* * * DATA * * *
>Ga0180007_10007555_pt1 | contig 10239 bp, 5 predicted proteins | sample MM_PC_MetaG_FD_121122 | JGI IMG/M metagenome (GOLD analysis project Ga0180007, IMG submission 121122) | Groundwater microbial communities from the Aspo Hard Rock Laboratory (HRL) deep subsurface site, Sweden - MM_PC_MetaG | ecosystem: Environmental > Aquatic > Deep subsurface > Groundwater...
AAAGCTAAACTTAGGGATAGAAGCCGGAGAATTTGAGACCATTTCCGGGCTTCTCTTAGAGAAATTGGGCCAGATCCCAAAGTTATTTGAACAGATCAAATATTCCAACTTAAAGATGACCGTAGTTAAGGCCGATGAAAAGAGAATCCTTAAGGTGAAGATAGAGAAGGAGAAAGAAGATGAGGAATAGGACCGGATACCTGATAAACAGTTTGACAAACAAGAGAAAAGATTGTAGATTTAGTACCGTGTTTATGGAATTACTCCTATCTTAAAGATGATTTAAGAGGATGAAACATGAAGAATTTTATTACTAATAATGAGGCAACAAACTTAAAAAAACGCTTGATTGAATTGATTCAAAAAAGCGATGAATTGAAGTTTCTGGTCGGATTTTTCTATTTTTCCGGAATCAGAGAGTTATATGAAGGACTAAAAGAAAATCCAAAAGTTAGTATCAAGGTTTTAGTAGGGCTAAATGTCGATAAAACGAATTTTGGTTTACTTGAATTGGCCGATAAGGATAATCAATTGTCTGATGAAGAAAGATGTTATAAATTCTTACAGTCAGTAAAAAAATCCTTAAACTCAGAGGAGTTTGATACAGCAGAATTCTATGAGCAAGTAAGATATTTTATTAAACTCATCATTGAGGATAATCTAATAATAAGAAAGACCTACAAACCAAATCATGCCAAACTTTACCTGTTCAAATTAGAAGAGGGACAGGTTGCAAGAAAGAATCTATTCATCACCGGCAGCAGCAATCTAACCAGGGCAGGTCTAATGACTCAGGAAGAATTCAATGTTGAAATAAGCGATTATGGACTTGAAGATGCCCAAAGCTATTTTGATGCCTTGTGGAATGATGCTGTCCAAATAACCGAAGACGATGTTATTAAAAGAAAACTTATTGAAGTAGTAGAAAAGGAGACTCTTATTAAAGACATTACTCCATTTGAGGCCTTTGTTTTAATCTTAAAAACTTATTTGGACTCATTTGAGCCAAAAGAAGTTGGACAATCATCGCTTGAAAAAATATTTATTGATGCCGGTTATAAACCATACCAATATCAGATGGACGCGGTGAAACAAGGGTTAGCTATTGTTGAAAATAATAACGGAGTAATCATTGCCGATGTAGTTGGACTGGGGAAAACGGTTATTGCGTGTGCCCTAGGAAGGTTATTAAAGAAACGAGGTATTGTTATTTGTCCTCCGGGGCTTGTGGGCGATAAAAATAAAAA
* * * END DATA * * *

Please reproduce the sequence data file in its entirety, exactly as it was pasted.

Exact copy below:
>Ga0180007_10007555_pt1 | contig 10239 bp, 5 predicted proteins | sample MM_PC_MetaG_FD_121122 | JGI IMG/M metagenome (GOLD analysis project Ga0180007, IMG submission 121122) | Groundwater microbial communities from the Aspo Hard Rock Laboratory (HRL) deep subsurface site, Sweden - MM_PC_MetaG | ecosystem: Environmental > Aquatic > Deep subsurface > Groundwater...
AAAGCTAAACTTAGGGATAGAAGCCGGAGAATTTGAGACCATTTCCGGGCTTCTCTTAGAGAAATTGGGCCAGATCCCAAAGTTATTTGAACAGATCAAATATTCCAACTTAAAGATGACCGTAGTTAAGGCCGATGAAAAGAGAATCCTTAAGGTGAAGATAGAGAAGGAGAAAGAAGATGAGGAATAGGACCGGATACCTGATAAACAGTTTGACAAACAAGAGAAAAGATTGTAGATTTAGTACCGTGTTTATGGAATTACTCCTATCTTAAAGATGATTTAAGAGGATGAAACATGAAGAATTTTATTACTAATAATGAGGCAACAAACTTAAAAAAACGCTTGATTGAATTGATTCAAAAAAGCGATGAATTGAAGTTTCTGGTCGGATTTTTCTATTTTTCCGGAATCAGAGAGTTATATGAAGGACTAAAAGAAAATCCAAAAGTTAGTATCAAGGTTTTAGTAGGGCTAAATGTCGATAAAACGAATTTTGGTTTACTTGAATTGGCCGATAAGGATAATCAATTGTCTGATGAAGAAAGATGTTATAAATTCTTACAGTCAGTAAAAAAATCCTTAAACTCAGAGGAGTTTGATACAGCAGAATTCTATGAGCAAGTAAGATATTTTATTAAACTCATCATTGAGGATAATCTAATAATAAGAAAGACCTACAAACCAAATCATGCCAAACTTTACCTGTTCAAATTAGAAGAGGGACAGGTTGCAAGAAAGAATCTATTCATCACCGGCAGCAGCAATCTAACCAGGGCAGGTCTAATGACTCAGGAAGAATTCAATGTTGAAATAAGCGATTATGGACTTGAAGATGCCCAAAGCTATTTTGATGCCTTGTGGAATGATGCTGTCCAAATAACCGAAGACGATGTTATTAAAAGAAAACTTATTGAAGTAGTAGAAAAGGAGACTCTTATTAAAGACATTACTCCATTTGAGGCCTTTGTTTTAATCTTAAAAACTTATTTGGACTCATTTGAGCCAAAAGAAGTTGGACAATCATCGCTTGAAAAAATATTTATTGATGCCGGTTATAAACCATACCAATATCAGATGGACGCGGTGAAACAAGGGTTAGCTATTGTTGAAAATAATAACGGAGTAATCATTGCCGATGTAGTTGGACTGGGGAAAACGGTTATTGCGTGTGCCCTAGGAAGGTTATTAAAGAAACGAGGTATTGTTATTTGTCCTCCGGGGCTTGTGGGCGATAAAAATAAAAA